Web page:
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Heroic flight attendant returns to Georgia crash site

August 24, 1995

[Flight attendant] CARROLLTON, GA (CNN) -- The only flight attendant on board an Atlantic Southeast Airlines commuter plane that crashed Monday toured the crash site Thursday after being released from a hospital.

Robin Fech, 37, wanted to revisit the scene at her doctor's request in order to help her cope with her traumatic experience, said her mother, Claudette Underwood.

Upon leaving Tanner Medical Center, where she was treated for a broken right wrist and other lacerations, Fech was taken to the crash site but did not speak to reporters there.

[Attendant at plane] Leaning on her mother, Fech went through the hayfield where the Embrear 120 broke apart as it crashed, killing five of the 29 people aboard. Fech was escorted by federal investigators and local authorities.

Passengers said Fech acted with the "efficiency of a drill sergeant" as the plane was going down, and "made it back to her own seat just in time."

Underwood said her daughter was very serious at that time, and wanted to confirm that everyone knew how to brace themselves.

The plane crashed after its left engine failed. Beginning Friday, authorities said, the broken pieces of the plane would probably be moved for further analysis and investigation.

[Aerial view] Investigators are still looking for the blade of the propeller which broke off the left engine. Federal investigators confirm the missing propeller blade they are searching for snapped off as a result of tension and metal fatigue. A Federal Aviation Administration-ordered inspection of the same blade last year found an "anomaly" that was repaired at the factory.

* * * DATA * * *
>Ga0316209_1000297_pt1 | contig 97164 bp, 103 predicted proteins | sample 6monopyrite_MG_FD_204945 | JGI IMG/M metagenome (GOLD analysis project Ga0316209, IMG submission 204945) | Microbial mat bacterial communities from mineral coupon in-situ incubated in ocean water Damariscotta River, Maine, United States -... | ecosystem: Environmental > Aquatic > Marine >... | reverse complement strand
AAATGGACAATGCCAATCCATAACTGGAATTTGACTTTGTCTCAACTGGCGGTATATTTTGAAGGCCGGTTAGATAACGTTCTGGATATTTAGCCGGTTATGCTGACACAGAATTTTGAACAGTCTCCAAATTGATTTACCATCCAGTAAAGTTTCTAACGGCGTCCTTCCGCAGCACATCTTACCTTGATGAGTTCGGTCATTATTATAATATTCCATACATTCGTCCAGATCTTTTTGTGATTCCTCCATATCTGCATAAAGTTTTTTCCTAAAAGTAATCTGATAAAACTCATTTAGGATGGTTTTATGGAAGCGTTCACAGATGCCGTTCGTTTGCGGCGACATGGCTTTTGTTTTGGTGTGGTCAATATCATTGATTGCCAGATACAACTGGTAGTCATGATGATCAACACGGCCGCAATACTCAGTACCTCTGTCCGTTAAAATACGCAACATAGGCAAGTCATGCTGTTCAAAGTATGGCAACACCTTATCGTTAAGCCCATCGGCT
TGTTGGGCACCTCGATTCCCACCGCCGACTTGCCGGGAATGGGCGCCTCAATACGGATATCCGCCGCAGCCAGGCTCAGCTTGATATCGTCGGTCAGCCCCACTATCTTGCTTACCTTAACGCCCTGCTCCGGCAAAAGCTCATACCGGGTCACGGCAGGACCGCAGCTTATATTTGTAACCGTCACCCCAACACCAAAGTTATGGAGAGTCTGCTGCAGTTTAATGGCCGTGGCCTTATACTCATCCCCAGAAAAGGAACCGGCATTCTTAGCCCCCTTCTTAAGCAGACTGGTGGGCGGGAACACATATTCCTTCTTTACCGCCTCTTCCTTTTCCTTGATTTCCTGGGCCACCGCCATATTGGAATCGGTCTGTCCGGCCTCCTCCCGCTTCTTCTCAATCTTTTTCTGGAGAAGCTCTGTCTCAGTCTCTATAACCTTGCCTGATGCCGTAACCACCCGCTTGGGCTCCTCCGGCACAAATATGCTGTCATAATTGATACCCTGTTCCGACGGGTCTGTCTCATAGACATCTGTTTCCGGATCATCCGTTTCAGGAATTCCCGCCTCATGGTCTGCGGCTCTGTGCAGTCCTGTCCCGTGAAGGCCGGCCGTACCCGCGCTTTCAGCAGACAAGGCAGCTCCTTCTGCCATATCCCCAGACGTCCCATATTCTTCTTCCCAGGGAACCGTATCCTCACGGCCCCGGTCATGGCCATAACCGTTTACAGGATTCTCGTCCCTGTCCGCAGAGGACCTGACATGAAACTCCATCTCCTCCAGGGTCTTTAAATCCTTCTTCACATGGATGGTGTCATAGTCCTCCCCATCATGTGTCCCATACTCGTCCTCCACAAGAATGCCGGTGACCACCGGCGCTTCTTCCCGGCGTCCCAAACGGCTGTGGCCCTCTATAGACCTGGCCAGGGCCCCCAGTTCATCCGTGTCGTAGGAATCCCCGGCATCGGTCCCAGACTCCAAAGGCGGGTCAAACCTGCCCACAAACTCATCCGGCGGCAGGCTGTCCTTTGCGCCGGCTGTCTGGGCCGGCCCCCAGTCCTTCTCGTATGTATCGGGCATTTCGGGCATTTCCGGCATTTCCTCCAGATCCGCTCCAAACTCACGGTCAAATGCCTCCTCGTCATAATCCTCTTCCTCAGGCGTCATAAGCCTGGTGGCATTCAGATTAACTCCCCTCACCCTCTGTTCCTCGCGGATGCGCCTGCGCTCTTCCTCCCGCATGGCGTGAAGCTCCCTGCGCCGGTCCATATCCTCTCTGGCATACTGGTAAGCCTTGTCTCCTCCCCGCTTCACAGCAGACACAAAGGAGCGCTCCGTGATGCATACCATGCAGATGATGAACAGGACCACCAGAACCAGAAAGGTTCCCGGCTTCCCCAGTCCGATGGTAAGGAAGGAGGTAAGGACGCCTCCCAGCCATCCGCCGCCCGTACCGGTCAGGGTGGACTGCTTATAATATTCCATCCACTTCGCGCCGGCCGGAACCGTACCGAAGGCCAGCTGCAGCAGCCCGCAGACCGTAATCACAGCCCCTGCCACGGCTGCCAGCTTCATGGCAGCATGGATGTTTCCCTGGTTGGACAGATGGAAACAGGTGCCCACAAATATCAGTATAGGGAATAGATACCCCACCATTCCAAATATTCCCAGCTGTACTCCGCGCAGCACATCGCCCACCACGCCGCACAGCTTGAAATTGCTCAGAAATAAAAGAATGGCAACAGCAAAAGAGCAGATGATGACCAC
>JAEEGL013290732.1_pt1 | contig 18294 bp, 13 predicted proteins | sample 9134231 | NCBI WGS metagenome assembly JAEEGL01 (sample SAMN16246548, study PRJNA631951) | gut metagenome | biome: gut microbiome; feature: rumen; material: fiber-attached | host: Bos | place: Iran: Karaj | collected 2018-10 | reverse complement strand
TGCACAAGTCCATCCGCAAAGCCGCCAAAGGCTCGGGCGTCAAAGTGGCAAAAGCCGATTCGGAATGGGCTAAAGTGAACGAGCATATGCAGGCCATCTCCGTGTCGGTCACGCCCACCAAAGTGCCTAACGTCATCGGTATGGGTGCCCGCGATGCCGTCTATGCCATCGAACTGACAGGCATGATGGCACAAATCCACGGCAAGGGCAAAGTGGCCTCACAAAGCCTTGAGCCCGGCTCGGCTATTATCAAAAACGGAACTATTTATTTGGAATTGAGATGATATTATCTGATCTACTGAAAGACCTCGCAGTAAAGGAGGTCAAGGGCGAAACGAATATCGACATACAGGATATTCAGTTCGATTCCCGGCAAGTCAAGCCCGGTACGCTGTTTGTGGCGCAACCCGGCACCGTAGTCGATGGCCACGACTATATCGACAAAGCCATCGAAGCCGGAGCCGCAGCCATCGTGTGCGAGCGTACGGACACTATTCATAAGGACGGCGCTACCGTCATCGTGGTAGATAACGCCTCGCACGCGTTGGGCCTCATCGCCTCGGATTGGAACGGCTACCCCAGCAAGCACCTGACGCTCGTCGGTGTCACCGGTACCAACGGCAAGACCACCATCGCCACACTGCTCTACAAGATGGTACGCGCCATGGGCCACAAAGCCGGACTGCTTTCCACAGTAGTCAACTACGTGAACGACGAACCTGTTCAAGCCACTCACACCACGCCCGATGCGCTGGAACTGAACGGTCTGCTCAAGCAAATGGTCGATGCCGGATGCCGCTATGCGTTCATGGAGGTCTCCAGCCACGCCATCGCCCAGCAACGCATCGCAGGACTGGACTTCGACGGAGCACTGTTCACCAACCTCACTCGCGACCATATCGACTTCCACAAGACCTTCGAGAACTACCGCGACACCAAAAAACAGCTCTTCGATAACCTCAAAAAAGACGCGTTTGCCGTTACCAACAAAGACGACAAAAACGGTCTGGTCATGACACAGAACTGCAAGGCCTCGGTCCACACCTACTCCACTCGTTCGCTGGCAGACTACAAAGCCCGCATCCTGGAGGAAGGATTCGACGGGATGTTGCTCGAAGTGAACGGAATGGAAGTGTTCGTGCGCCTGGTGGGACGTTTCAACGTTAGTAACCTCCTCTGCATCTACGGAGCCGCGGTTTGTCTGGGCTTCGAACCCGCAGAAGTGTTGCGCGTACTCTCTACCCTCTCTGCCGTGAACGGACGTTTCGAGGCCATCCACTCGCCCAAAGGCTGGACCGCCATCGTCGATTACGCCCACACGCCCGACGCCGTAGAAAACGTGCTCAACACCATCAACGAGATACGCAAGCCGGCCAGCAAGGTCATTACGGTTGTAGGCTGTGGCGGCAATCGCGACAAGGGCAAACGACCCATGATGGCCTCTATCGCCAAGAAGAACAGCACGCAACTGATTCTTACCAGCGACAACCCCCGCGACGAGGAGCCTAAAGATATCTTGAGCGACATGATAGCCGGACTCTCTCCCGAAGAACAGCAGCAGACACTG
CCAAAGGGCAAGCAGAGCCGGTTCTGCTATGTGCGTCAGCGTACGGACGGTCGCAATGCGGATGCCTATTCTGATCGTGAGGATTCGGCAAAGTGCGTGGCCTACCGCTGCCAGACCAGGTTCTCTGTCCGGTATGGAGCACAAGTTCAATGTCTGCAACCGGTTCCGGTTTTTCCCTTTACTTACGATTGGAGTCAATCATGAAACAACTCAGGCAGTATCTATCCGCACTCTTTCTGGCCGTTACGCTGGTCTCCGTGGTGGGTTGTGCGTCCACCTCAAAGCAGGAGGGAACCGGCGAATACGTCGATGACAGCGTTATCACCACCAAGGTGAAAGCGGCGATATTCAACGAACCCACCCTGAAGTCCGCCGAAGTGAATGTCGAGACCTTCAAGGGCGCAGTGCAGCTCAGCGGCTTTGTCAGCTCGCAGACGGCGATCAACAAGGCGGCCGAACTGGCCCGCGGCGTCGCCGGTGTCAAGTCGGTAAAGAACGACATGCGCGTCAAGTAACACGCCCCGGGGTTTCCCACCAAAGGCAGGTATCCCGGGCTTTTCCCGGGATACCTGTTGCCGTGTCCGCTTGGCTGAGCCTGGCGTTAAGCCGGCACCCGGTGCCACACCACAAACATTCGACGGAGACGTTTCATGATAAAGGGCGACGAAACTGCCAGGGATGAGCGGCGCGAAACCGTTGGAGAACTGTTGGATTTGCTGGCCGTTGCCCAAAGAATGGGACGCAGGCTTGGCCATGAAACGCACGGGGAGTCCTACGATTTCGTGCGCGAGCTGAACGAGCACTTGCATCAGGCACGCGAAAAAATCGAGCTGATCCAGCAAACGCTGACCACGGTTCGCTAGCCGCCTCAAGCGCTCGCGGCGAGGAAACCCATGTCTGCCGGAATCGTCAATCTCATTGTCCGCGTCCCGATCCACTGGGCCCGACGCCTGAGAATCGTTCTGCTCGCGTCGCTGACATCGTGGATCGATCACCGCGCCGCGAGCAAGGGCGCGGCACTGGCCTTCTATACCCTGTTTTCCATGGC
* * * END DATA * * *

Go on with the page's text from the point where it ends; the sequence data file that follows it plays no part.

"They saw something that needed (repairing)...repaired it, and released it as being for in-service use," said John Hammerschmidt of the National Transportation Safety Board.

The investigation is focusing, in part, on similarities between the Georgia aircraft crash and two other incidents last year, one March 13 in Canada, the second, March 30 in Brazil.

The identical propellers in all three cases fractured in the same place, the officials said, though the two other planes managed to land safely.

Still, a month later, the FAA ordered ultrasonic inspections of all such propellers. As a result of those findings, in February of this year, the FAA issued a mandatory order, giving plane owners until 1997 to rework the interior hollow part of the blades where the fractures occurred.


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